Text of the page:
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Both works open with a discussion of the earliest of time periods in American roots and foundations. Both works open with the formation of America as a central part of the thesis in each. From this initial point of agreement, there is divergence. Johnson spends the first part of his narrative extolling "A City on a Hill" that he sees as America. The opening sentence sets the tone for the rest of the part and the work, in general:
The creation of the United States of America is the greatest of all human adventures. No other national story holds such tremendous lessons, for the American people themselves and for the rest of mankind. It now spans four centuries and, as we enter the new millennium, we need to retell it, for if we can learn these lessons and build upon them, the whole of humanity will benefit in the new age which is now opening.
The "greatest" aspect along with the benefit of such "tremendous lessons" establishes the Exceptionalist nature of Johnson's work. It is a foray into the potential for greatness that nations hold if they model themselves off of American identity. Johnson is able to bring this out through the idea of America being uniquely situated in history to teach such lessons to others. Johnson briefly discusses Columbus as an "idealist" who wanted to "transform the world for the better." In this beginning, Johnson makes the claim that America was etched out of a desire to make the world better in its greatness.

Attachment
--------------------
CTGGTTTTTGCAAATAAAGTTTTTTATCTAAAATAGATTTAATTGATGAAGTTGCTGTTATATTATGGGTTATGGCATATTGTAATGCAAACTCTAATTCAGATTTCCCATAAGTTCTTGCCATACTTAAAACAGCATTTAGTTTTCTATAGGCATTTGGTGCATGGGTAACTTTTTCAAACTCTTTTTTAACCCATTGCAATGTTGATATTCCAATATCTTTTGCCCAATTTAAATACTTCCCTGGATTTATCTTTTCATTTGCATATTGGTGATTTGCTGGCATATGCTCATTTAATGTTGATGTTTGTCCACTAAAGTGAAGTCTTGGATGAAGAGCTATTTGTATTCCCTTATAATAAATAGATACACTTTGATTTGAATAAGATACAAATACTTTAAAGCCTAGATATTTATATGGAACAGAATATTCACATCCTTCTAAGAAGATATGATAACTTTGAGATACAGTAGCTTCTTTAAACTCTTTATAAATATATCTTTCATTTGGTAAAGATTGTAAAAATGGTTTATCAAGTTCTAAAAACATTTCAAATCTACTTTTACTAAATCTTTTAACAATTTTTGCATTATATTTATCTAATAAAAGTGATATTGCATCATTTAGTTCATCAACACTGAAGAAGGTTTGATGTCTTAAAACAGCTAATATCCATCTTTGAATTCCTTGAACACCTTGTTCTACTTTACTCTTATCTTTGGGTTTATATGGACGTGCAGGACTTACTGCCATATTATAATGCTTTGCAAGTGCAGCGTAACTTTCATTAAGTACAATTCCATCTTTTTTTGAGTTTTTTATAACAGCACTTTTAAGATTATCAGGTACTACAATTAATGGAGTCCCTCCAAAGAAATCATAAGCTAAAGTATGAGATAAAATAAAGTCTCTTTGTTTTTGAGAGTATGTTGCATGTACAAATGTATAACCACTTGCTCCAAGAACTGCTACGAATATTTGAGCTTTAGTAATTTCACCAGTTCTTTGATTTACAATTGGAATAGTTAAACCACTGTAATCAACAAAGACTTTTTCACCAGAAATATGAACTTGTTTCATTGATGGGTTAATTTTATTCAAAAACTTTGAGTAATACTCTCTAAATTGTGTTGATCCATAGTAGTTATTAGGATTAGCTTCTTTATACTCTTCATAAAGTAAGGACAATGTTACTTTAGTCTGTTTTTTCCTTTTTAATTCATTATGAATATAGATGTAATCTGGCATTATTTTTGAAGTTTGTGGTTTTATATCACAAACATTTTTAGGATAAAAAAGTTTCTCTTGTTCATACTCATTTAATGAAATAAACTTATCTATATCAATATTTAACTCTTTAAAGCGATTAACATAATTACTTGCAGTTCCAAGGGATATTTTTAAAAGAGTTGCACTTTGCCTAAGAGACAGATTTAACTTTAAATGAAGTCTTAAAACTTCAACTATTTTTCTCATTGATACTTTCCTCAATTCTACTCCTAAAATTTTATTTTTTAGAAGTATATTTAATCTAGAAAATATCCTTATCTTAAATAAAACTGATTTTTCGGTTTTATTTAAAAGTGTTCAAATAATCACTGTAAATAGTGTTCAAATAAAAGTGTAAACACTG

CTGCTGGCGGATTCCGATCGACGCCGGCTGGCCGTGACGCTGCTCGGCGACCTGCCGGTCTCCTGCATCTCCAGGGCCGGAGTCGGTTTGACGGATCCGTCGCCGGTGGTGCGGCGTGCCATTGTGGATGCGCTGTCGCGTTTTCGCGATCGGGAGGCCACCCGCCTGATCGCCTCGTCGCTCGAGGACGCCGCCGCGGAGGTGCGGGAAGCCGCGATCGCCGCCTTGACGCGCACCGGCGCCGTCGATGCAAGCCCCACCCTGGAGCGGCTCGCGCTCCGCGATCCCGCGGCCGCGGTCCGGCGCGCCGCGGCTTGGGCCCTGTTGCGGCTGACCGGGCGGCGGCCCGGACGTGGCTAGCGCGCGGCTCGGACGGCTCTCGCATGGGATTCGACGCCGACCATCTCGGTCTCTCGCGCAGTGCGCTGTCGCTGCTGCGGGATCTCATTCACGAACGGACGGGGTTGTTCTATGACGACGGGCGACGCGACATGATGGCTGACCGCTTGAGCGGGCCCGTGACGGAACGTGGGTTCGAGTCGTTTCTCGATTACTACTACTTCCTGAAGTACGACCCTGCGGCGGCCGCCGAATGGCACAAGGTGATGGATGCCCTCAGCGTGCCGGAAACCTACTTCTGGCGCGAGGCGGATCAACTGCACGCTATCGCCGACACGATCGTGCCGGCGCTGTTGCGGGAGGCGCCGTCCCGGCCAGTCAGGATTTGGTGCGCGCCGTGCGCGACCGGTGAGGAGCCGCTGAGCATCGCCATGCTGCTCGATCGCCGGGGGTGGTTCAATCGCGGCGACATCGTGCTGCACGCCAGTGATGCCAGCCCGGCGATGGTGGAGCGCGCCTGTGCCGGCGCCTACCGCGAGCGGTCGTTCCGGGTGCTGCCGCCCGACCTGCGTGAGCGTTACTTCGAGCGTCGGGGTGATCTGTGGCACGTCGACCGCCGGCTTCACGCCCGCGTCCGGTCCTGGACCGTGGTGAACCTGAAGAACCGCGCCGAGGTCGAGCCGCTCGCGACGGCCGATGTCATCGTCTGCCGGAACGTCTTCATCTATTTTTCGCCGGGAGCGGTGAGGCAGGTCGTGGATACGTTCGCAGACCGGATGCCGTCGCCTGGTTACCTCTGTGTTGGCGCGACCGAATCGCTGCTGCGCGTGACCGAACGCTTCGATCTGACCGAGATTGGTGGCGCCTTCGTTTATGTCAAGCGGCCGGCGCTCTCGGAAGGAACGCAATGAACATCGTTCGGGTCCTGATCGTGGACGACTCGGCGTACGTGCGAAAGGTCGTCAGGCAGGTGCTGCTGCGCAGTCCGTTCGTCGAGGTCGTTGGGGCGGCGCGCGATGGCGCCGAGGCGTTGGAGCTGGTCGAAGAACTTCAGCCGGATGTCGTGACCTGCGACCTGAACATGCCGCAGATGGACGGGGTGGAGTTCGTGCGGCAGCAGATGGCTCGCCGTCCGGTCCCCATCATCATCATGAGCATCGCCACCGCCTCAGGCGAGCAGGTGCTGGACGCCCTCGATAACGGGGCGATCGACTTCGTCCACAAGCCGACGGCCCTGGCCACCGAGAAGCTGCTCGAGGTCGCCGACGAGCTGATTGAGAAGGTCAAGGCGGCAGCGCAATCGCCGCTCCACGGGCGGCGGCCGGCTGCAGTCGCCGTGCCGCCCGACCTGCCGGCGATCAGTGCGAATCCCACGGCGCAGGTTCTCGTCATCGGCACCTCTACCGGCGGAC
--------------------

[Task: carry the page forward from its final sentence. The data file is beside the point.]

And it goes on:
Zinn does not agree. Zinn also opens with the founding of America. Yet, while Johnson is able to move past the Columbus landing and pivot into the Colonial time period, Zinn does not. Zinn opens his work with the basic analysis that will represent his thesis. In contrast to the idealism that Johnson posits, Zinn suggests that America was founded on the need to exploit others and construct relationships of power in which there were definite "winners" and "losers." Zinn's examination of Columbus imprisoning the Native Americans and facilitating an exchange in which he benefited and they did not becomes part of the oppressive hierarchy that Zinn sees as intrinsic to America. Highlighting a major difference between both is the larger implication of each perspective. Johnson sees the history of America as one that delves into the greatness of the nation. Zinn sees the history of America as one that has to be told from the point of view of the people, specifically the individuals that struggled to have their narratives authenticated in a power dynamic where definite winners and losers were present.
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